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Opinion | Jeff Zucker’s Resignation Reveals How the Media Has Changed – The New York Times

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Over drinks not long ago, a friend summed up the way journalism had changed over the course of his career. “Journalists used to act like cynics but at heart we were idealists,” he said. “Now we’re often cynics masquerading as idealists.”

I thought of that line twice last week. The first time was on Wednesday, while reading, against my better judgment, about the abrupt resignation of Jeff Zucker as president of CNN. The second was on Sunday, after learning that my friend John Vinocur, the former executive editor of The International Herald Tribune, had died in Amsterdam at 81.

In these two stories lies the difference between the kind of journalism Americans used to venerate and the kind we have today.

The news about Zucker is that he was purportedly pushed out for failing to disclose a romantic (consensual) relationship with a senior colleague. Except hardly anyone at CNN seems to think that was the real reason, since the romance was common knowledge. This, in turn, has fueled suspicions that the explanation for the resignation is its own piece of cynicism masquerading as idealism — a show of moralistic propriety that, as some at CNN believe, is part of a legal strategy connected to the former anchor Chris Cuomo’s potential suit over his severance package.

But it also leads to a deeper set of questions: Why should the private lives of media executives be a matter of public interest to anyone? Who turned the news business into an extended act of navel gazing? When did “me,” “we” and “us” become the news media’s preferred pronouns?

One journalist who was not much for navel gazing was Vinocur, whose column in The I.H.T. was the one thing I would never miss when I was a graduate student in England and later when I worked as a journalist in Brussels and as an editor in Jerusalem.

Courtesy Vinocur family

From reading him over the years, I gleaned that Vinocur had covered, so it seemed, everything. The Biafran war. The Munich massacre. The Rumble in the Jungle. The Stroessner regime in Paraguay. Spy games in Germany. The Mitterrand monarchy in France. He was almost absurdly well sourced, thanks to years spent as The Times’s bureau chief in Paris and Bonn. And his prose — confident and confiding, energetic and endearing, intimate in detail and Olympian in scope — was, by far, the best in the paper.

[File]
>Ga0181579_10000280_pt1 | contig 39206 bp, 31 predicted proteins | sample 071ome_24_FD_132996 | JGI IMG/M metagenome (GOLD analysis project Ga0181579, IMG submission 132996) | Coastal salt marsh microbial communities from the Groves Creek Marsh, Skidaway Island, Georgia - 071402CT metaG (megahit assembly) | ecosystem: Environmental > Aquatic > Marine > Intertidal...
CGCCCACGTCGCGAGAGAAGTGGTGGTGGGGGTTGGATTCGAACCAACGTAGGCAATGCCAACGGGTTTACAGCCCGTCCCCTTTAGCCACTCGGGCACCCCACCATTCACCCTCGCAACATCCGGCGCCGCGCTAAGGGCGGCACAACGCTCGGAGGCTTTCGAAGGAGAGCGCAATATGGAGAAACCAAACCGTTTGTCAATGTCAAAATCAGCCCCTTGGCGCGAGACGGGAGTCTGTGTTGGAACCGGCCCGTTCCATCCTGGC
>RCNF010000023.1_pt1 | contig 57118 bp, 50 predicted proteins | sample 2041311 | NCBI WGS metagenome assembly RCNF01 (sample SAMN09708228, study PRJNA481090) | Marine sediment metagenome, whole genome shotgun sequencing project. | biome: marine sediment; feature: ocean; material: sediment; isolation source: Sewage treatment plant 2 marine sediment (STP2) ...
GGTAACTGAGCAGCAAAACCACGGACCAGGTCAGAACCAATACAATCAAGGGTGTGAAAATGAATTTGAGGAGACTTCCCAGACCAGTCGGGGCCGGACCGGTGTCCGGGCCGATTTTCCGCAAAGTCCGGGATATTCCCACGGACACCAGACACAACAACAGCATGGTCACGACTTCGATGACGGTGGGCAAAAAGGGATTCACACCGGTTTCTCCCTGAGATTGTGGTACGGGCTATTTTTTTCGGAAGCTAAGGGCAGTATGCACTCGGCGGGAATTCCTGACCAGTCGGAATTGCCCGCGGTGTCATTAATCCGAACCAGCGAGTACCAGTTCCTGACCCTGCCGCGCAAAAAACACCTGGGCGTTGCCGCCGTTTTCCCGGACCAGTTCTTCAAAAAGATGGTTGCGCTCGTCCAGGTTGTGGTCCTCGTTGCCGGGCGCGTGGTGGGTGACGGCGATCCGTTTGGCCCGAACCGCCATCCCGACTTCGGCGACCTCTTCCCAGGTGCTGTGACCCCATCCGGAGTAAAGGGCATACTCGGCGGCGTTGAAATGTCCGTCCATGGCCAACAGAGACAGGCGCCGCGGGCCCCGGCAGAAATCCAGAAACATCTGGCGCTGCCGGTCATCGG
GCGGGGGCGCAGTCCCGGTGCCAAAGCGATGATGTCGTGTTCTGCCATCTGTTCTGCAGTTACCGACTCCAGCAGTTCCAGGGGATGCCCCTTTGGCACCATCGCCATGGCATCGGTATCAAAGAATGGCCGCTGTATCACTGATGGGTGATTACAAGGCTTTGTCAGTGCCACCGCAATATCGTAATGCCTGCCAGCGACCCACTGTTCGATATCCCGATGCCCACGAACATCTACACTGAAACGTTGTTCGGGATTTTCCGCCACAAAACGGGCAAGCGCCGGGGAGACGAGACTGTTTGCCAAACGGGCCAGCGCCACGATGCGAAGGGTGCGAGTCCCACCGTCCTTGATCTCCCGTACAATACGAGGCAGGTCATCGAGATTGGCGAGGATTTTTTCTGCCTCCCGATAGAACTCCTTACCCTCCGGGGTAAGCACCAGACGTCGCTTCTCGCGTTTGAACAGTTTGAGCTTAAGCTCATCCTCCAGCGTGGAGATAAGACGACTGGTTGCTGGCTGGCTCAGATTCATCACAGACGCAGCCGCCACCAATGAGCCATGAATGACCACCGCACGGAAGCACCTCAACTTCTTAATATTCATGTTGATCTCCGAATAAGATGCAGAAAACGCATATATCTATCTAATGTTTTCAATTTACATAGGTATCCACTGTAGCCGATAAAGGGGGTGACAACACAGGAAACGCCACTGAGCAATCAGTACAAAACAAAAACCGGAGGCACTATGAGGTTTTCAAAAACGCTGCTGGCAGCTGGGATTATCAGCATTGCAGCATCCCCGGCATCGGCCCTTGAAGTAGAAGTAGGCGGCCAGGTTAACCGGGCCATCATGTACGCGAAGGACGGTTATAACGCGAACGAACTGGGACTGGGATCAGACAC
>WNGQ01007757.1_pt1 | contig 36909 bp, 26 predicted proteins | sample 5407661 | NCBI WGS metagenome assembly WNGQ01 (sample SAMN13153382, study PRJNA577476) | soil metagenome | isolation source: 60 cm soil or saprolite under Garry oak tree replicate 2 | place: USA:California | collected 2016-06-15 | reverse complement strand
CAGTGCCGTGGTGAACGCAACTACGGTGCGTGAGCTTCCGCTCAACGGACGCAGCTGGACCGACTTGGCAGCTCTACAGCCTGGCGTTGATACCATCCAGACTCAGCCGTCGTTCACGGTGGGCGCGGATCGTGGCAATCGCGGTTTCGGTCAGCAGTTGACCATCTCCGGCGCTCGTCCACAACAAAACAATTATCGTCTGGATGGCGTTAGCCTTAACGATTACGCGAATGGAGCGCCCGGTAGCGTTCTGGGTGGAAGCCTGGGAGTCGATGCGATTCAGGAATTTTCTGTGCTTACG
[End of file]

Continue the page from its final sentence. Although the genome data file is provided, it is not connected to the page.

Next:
A vintage Vinocur lede from a column of 25 years ago:

There once was a special box on the journalistic checklist for southern regimes run by men of dark reputation. It was the did-you-know-that-the-wife-of-an-American-diplomat-was-just-raped-near-the-tennis-club test, and it held that This Awful Place (Kinshasa, Managua, Asunción, etc.) could not be ranked in the really bad big leagues, its regime a candidate for total vituperation, unless the story was heard and the box checked within 36 hours of a hack’s arrival.

Bottom line: The expectation of evil, or its presumption, has often obliterated all else in reporting from places with phosphorescent skies and mean governance.

Such lines might struggle to pass editorial muster today. Too old school and pejorative. Hints of a colonialist posture.

But they made the morning paper a joy to read. And they gave a young journalist a sense of what his vocation might be like when practiced at its best: adventurous, literary, significant. As I read John in my 20s, I figured out what I wanted for my own career: to see the world without illusions — but without losing the ballast of personal ideals.

About 10 years ago, I got an unexpected visit from John in my office at The Wall Street Journal. Would I, he asked, give him a job? He was retired from The Times. But he still knew everyone, he had plenty to say, his skills were intact. In this way I became his editor, he became my mentor, and we became friends.

For the next several years he delivered a string of columns that look only better with the passage of time. From a 2015 column on the Minsk agreement, which helped set the stage for the present crisis in Ukraine: Its holes, he wrote, were “so gaping as to allow Russia to drive tanks unhampered through an open Ukrainian border for next to forever.” From a 2017 column raising alarms about Berlin’s increasingly neutralist foreign policy: “Is there a kind of German complicity or reflexive softness involving Russia that permits Moscow’s blatant (and strategic) lying without anything resembling serious retaliation?”

For many readers, these topics may have seemed distant. They didn’t trend on Twitter. They didn’t have the gossipy salaciousness of a newsroom scandale.

But they mattered. They looked outward. They dwelt heavily on the inner mechanics of politics and diplomacy. But they did so not for the sake of the game itself, but for the large things at stake.